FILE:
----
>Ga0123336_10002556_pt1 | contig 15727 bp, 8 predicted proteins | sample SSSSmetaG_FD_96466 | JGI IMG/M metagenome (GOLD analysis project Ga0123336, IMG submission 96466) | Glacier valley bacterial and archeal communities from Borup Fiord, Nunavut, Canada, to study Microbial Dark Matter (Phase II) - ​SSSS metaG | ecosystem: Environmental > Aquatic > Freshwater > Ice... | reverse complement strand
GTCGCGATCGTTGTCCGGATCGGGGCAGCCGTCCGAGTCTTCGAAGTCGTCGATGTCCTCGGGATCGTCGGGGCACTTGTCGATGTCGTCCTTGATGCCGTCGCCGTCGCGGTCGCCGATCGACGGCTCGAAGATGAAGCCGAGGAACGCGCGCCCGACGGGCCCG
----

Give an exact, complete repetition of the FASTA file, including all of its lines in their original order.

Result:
>Ga0123336_10002556_pt1 | contig 15727 bp, 8 predicted proteins | sample SSSSmetaG_FD_96466 | JGI IMG/M metagenome (GOLD analysis project Ga0123336, IMG submission 96466) | Glacier valley bacterial and archeal communities from Borup Fiord, Nunavut, Canada, to study Microbial Dark Matter (Phase II) - ​SSSS metaG | ecosystem: Environmental > Aquatic > Freshwater > Ice... | reverse complement strand
GTCGCGATCGTTGTCCGGATCGGGGCAGCCGTCCGAGTCTTCGAAGTCGTCGATGTCCTCGGGATCGTCGGGGCACTTGTCGATGTCGTCCTTGATGCCGTCGCCGTCGCGGTCGCCGATCGACGGCTCGAAGATGAAGCCGAGGAACGCGCGCCCGACGGGCCCG